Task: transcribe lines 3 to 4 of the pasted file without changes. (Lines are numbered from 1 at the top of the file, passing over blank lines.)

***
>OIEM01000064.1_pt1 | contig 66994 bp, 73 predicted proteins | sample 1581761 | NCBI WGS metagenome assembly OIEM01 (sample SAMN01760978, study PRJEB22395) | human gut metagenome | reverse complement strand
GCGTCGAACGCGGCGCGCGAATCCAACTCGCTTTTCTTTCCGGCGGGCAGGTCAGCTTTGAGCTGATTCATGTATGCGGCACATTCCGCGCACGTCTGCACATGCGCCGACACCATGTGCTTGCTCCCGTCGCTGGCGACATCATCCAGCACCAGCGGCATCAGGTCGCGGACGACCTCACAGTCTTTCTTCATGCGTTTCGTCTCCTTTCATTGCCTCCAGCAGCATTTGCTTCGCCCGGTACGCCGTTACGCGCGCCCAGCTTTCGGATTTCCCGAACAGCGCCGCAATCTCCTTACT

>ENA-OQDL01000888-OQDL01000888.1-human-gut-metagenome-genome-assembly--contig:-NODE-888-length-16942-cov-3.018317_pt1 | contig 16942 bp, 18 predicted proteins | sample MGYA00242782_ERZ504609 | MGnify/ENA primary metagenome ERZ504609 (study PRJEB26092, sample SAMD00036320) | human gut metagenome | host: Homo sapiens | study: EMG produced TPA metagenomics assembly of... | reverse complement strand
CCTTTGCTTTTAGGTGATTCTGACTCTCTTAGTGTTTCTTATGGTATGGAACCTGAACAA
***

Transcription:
>ENA-OQDL01000888-OQDL01000888.1-human-gut-metagenome-genome-assembly--contig:-NODE-888-length-16942-cov-3.018317_pt1 | contig 16942 bp, 18 predicted proteins | sample MGYA00242782_ERZ504609 | MGnify/ENA primary metagenome ERZ504609 (study PRJEB26092, sample SAMD00036320) | human gut metagenome | host: Homo sapiens | study: EMG produced TPA metagenomics assembly of... | reverse complement strand
CCTTTGCTTTTAGGTGATTCTGACTCTCTTAGTGTTTCTTATGGTATGGAACCTGAACAA